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LFF 17_ Brochure high res

HEADLINE GALAS 13 THE MAY FAIR HOTEL GALA HEADLINE GALA FRI 6 SAT 7 SAT 14 18:00 OLS 11:00 OLS 13:00 CINÉ LUMIÈRE WED 11 THU 12 SUN 15 19:15 OLS 11:30 OLS 20:30 CINÉ LUMIÈRE BRITISH BRITISH FILM STARS DON’T DIE IN LIVERPOOL JOURNEY’S END Annette Bening and Jamie Bell vividly bring to the screen the intense romance between Hollywood icon Gloria Grahame and her much younger lover. In 1981, decades after she rose to fame in Hollywood, the Academy Award®-winning star of The Big Heat, In a Lonely Place and The Bad and the Beautiful, Grahame (Bening) is treading the boards in a modest theatre production when she collapses in a Lancaster hotel. Her health failing, she reaches out to former lover, Liverpudlian actor Peter Turner (Bell). When Peter takes her back to his family home, to the care of his sympathetic mother (Julie Walters), memories of their grand affair soon come flooding back. Adapted from Turner’s own memoir, Paul McGuigan’s consummate study of a truly extraordinary relationship is filled with humour, passion and insight, effortlessly capturing the connection, both emotional and physical, between the pair. Flying dazzlingly in the face of the ‘fading star’ epithet, Bening eloquently portrays a woman who will not compromise her professional ambitions or her desire for personal happiness. And Bell, revelatory in the role, is more than a perfect match in this bracingly romantic and irresistibly sexy love story. Clare Stewart Dir Paul McGuigan. Prod Barbara Broccoli, Colin Vaines. Scr Matt Greenhalgh. With Annette Bening, Jamie Bell, Julie Walters, Kenneth Cranham, Stephen Graham, Frances Barber. UK 2017. 105min. UK Distribution Lionsgate Men await an attack in the trenches of the First World War in this outstanding, intensely claustrophobic adaption of R C Sherriff’s 1928 play. Monday, 18 March 1918. C Company, led by Captain Stanhope (Sam Claflin) is about to take its posting on the front line. Intelligence suggests an imminent German attack and having been all but abandoned by the Commanding Officers, Stanhope knows there is little chance of survival. Trench supplies and munitions are depleted, as is the troop’s morale. In these appalling conditions, each man’s character is laid bare. An adroit cast offer performances of great depth and texture, from Paul Bettany’s Osborne, the very definition of the English ‘stiff upper lip’, to Claflin’s Stanhope, whose own shredded nerves are steeled with alcohol. But the shattered heart of the film is Asa Butterfield as Raleigh – the tender new recruit who ardently requested a placement in order to be close to Stanhope, his sister’s fiancé. Saul Dibb’s taut, confident direction is dread-inducing from the start – set in the cramped, stifling spaces of the trenches, foregrounding the tense personal dramas in Simon Reade’s lean screenplay. Journey’s End brings a fresh and powerful sense of this terrible war’s cost to a generation. Tricia Tuttle Dir Saul Dibb. Prod Guy de Beaujeu, Simon Reade. Scr Simon Reade. With Sam Claflin, Asa Butterfield, Toby Jones, Tom Sturridge, Stephen Graham, Paul Bettany. UK 2017. 107min. UK Distribution Lionsgate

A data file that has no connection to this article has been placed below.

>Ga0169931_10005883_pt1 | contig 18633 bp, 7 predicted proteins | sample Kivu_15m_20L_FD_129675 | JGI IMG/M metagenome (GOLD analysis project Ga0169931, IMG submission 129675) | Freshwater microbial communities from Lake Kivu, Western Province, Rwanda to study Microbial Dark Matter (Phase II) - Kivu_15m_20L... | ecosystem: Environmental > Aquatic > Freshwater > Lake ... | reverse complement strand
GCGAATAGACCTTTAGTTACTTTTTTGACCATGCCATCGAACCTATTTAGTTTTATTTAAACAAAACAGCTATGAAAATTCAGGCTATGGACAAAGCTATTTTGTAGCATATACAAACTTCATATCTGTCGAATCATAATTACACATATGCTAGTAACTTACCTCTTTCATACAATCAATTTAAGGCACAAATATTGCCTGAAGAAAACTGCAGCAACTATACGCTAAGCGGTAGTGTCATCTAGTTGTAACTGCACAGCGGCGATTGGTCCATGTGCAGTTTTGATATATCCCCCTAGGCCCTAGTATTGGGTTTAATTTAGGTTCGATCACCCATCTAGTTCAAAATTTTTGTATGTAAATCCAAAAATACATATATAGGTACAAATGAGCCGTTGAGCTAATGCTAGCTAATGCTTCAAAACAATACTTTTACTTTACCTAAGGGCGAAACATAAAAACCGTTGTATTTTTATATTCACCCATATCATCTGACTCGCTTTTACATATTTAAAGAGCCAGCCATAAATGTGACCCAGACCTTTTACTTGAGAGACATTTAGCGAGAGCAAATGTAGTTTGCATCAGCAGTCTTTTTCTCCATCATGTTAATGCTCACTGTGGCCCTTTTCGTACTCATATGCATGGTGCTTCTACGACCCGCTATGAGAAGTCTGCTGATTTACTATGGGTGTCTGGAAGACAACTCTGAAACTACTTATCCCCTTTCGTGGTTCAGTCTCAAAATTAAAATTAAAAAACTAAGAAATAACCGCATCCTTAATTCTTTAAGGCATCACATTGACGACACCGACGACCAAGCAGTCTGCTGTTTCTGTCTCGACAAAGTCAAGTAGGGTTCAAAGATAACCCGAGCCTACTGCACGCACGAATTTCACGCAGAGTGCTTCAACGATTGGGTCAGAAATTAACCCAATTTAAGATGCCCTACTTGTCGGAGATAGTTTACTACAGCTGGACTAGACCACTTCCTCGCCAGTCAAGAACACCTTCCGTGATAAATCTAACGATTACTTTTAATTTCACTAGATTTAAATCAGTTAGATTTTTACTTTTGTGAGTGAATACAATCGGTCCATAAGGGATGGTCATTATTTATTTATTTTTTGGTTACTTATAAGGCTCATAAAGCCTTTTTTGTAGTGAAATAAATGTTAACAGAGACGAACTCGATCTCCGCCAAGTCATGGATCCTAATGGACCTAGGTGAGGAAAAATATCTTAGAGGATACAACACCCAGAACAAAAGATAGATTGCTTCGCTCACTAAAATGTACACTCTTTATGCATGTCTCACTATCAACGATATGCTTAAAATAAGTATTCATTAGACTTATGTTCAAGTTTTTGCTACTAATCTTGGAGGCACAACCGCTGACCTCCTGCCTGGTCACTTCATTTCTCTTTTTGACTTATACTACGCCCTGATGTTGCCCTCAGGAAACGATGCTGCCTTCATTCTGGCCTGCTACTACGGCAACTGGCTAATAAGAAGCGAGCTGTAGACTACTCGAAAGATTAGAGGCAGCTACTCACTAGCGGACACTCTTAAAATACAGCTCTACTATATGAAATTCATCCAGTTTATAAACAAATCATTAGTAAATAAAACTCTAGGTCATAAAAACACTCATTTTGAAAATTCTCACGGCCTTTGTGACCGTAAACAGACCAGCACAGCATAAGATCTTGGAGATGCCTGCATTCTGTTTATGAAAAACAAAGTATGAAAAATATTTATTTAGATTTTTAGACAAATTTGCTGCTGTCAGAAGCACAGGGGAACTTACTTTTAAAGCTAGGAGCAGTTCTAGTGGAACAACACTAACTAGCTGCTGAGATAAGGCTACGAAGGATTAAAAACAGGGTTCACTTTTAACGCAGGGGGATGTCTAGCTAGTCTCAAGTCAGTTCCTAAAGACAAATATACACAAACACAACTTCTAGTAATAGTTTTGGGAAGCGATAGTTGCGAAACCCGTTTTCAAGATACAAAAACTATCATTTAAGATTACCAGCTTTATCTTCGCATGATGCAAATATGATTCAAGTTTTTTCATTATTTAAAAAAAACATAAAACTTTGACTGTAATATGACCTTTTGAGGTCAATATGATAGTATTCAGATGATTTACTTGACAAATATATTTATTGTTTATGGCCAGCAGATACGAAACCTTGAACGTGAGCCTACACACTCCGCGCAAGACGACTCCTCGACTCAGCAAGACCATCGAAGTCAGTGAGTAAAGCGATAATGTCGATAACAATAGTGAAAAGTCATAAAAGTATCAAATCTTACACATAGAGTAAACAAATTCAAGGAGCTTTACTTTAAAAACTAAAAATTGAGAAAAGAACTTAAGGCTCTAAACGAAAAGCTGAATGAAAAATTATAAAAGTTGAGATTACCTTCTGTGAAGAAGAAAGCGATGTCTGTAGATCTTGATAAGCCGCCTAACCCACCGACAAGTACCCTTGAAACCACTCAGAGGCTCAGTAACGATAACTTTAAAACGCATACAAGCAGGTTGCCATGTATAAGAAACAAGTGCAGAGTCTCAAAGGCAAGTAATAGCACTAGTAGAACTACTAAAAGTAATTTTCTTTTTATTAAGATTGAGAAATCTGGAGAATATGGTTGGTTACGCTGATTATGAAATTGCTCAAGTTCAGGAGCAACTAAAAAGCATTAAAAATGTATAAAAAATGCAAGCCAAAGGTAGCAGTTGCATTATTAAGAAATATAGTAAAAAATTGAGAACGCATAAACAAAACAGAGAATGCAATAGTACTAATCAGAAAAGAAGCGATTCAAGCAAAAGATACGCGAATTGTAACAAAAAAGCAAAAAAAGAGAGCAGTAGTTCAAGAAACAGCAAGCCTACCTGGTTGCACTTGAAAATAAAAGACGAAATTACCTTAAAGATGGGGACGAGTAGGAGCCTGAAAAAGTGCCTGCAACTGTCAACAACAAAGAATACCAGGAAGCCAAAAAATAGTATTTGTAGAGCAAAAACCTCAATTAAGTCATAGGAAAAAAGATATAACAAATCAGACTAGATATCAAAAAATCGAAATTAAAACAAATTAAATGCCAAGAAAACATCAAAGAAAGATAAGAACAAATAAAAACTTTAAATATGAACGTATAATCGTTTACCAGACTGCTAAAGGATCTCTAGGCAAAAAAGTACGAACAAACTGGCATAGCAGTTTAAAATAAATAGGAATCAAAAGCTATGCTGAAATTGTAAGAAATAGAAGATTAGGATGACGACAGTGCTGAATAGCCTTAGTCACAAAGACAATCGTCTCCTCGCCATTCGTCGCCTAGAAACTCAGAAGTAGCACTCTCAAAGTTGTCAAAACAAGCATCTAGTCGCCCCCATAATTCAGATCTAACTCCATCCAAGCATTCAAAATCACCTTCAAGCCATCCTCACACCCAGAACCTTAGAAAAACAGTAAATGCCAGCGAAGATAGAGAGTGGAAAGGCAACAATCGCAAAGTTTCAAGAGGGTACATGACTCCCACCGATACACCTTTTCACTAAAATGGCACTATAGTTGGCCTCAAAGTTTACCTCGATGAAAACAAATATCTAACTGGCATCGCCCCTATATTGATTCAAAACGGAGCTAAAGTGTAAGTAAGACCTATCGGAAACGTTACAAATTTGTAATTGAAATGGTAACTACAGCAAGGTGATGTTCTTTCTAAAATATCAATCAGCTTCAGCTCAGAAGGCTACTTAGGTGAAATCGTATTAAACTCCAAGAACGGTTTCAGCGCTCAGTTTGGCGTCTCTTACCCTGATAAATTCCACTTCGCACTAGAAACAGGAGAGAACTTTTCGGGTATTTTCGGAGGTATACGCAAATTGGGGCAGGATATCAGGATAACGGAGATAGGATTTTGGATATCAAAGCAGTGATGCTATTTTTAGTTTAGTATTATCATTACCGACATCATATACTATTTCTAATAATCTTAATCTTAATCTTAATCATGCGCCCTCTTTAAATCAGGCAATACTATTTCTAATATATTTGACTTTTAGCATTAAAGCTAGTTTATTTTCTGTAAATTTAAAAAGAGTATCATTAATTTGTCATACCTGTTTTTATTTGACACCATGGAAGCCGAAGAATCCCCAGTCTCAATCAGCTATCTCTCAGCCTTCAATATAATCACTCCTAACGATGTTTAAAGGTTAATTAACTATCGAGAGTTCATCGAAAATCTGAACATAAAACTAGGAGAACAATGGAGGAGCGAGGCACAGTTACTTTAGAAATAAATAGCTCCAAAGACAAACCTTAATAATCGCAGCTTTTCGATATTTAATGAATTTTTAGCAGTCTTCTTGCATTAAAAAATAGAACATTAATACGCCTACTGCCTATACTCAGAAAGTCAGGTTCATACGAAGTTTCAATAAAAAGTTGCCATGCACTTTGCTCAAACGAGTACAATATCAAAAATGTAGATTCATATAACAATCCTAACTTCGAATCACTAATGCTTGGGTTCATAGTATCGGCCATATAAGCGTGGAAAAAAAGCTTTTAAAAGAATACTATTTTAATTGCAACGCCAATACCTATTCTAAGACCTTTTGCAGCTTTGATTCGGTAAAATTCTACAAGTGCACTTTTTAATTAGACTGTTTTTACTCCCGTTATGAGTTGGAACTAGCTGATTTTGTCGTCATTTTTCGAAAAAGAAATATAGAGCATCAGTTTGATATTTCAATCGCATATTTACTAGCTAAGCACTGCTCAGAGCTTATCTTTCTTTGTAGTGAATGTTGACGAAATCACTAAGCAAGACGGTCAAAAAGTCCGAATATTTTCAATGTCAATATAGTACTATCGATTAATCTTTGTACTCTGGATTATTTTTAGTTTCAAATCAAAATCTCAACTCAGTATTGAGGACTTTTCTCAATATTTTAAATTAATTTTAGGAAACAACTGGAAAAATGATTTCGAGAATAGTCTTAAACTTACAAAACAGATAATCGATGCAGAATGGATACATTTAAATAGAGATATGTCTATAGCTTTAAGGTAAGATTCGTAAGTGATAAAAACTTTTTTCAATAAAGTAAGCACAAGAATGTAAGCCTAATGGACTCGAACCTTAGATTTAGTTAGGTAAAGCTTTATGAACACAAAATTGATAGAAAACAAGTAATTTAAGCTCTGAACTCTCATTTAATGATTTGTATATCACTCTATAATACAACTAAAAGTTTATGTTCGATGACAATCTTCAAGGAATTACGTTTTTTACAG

LFF 17_ Brochure high res
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